1970 brought some of the highest highs and lowest lows for Don. It was a year in which he had success in about 60% of all the races he entered. Racing for the local Blackburn cycling club, he seemed unstoppable. Until the car accident. Don was travelling in a minivan with mates. The vehicle rolled, the doors slid open, and out Don was thrown – falling with great force into a seating position, thus fracturing his sacrum, pelvis and suffering significant internal injuries and permanent nerve damage. Don was paralysed. Doctors told him he’d have difficulty walking, and would probably never ride again. Don refused to accept the diagnosis and began the bloody tough fight back. In those days, rehab probably wasn’t even a term coined for alcoholism, let alone injured athletes. Recovery was a long process, and it was a mental battle as much as it was a physical one. In Don’s mind, it was worse than building a base from nothing. He knew what he was capable of. He knew what he had achieved before the accident. He knew he was better than this. But his body refused to keep pace with his mind, and so he was forced to settle in for a long hard slog. The accident occurred in November 1970 and it wasn’t until April 1971 that he got close to a bike. Until then, time was spent repairing at a gym in the Melbourne City Baths, and getting remedial massage from Keith Reynolds. By the time Don could get himself on a bike, it was literally only for one lap of the block, which he only just managed.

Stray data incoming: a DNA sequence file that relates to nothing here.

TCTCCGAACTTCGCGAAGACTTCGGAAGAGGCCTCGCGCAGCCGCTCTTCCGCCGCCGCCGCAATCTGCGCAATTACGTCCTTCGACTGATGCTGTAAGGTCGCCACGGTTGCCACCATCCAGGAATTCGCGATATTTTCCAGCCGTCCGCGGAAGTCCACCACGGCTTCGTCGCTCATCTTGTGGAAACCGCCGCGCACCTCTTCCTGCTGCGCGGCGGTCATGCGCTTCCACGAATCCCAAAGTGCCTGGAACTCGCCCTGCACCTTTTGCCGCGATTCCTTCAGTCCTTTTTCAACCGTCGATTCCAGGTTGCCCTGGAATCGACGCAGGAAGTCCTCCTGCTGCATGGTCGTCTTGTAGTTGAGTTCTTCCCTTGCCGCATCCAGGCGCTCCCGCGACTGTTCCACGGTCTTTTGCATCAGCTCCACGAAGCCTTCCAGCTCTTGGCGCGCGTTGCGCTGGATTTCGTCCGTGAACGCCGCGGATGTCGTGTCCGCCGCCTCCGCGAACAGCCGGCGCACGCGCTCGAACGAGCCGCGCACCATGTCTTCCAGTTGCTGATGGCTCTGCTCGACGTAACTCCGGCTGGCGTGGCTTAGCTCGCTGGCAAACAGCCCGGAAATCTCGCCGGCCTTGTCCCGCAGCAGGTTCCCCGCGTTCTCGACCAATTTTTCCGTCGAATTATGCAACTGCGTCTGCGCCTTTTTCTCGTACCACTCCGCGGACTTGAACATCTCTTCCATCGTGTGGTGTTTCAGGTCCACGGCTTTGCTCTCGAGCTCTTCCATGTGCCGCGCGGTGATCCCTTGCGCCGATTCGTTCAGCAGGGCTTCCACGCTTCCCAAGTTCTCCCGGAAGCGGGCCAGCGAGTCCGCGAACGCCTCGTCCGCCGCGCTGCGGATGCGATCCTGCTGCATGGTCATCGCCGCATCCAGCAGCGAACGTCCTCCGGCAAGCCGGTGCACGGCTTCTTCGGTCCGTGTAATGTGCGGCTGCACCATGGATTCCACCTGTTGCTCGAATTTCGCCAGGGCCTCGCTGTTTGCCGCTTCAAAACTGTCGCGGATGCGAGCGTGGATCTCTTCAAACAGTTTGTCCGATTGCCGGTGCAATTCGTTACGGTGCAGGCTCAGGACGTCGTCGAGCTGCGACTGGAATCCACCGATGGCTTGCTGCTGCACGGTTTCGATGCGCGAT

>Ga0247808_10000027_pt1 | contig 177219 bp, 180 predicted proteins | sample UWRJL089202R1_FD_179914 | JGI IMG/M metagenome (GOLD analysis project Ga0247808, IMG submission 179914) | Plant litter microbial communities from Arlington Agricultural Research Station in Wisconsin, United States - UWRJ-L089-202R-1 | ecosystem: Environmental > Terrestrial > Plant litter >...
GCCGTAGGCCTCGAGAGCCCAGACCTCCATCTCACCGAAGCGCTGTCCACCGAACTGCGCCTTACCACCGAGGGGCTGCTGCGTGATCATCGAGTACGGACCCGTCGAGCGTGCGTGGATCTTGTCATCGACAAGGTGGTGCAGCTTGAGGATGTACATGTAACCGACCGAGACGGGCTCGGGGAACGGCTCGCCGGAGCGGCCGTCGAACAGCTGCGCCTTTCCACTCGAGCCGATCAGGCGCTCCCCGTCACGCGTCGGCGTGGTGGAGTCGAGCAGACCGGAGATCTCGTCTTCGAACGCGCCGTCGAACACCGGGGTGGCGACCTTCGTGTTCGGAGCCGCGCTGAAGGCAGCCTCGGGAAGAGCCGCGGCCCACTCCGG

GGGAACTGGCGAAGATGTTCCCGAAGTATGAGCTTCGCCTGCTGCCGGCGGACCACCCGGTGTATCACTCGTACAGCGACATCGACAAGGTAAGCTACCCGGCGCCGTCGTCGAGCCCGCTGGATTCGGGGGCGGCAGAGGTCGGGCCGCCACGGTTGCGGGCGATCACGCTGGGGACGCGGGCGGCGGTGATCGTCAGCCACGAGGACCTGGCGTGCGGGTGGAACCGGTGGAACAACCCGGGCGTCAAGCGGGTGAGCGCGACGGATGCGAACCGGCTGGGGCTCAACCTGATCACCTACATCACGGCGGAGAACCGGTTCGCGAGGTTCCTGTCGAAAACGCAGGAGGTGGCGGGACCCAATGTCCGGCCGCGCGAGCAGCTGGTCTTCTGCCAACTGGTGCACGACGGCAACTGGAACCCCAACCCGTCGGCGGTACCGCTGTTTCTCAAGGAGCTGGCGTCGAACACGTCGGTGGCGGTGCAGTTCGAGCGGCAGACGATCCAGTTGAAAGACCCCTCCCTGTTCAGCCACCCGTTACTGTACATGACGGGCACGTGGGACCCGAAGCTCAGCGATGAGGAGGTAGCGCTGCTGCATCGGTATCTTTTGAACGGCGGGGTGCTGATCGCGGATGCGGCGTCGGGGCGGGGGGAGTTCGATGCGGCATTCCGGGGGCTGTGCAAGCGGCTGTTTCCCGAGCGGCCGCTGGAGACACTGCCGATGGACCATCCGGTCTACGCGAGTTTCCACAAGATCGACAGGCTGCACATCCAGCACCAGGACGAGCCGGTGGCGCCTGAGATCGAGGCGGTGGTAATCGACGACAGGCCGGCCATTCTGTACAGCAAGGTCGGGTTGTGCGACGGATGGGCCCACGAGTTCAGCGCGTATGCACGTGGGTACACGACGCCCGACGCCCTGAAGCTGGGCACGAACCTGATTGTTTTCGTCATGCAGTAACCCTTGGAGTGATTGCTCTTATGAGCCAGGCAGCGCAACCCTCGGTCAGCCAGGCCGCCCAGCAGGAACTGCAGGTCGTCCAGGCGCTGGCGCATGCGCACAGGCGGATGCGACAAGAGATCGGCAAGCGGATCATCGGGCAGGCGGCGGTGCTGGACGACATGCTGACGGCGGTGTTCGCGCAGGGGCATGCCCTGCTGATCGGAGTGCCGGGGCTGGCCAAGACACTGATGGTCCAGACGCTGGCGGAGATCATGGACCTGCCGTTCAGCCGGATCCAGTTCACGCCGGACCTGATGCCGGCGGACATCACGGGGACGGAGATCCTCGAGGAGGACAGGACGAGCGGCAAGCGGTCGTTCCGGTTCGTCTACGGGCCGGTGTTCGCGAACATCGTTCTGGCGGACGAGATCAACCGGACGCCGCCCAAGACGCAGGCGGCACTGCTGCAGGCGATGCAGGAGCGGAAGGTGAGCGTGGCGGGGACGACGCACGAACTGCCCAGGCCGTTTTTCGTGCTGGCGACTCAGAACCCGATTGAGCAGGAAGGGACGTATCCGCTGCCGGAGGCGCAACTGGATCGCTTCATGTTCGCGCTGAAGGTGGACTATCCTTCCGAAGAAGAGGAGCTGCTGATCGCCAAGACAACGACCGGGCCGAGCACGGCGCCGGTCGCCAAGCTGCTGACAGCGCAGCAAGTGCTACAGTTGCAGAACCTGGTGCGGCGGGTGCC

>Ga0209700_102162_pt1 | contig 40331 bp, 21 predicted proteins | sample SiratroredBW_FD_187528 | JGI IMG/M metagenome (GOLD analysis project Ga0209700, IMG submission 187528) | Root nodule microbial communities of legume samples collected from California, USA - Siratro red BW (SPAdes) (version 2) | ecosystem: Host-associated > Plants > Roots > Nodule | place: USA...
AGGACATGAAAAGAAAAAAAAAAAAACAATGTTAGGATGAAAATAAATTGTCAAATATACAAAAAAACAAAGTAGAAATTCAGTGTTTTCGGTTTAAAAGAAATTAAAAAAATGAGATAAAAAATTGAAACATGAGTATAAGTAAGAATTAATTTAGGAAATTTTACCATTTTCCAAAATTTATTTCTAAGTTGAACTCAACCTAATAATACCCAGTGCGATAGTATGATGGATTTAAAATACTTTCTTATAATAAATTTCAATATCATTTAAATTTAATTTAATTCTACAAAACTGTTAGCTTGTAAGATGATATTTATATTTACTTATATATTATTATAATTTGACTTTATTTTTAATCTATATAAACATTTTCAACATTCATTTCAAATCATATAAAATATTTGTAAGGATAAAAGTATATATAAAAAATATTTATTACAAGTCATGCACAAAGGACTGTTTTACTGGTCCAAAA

But he made sure the lap was timed.
Selection for the Munich Olympics was approaching, and Don knew he didn’t have time to muck about. Melbourne was then considered the mecca for cycling in Australia, and selection for the Victorian team was in fact often more challenging than selection for the national team. He made the cut. It was in the lead up to and during the Munich Olympics that Don befriended fellow Aussie Danny Clark, and the two started a professional partnership that was to see them become the greatest cycling duo in Australian history. The pair took out 15 sixer wins (Don took out a total of 17) and a European Madison Championship during their career– a dazzling record by anyone’s standards. Don remembers racing in the velodromes back then, especially in Belgium where the locals tended to prefer cigars over cigarettes. Sometimes the smoke was so thick it wasn’t possible to see the other side of the track.
Following the Olympics, Don signed a contract with Team Frisol in 1973. He arrived in Holland with a bike, a bag and two Pounds in his pocket. Immigration asked him what he was coming into the country for.
“To become a bike rider,” said Don. “Where’s your return ticket?” asked the burly officer. “I cashed it in. I don’t have one,” replied Don. “How much money have you got?” “Two pounds. I want to be a bike rider and earn money that way,” said Don. “Not with our money, you’re not. You’re on the next boat back to England,” replied the officer.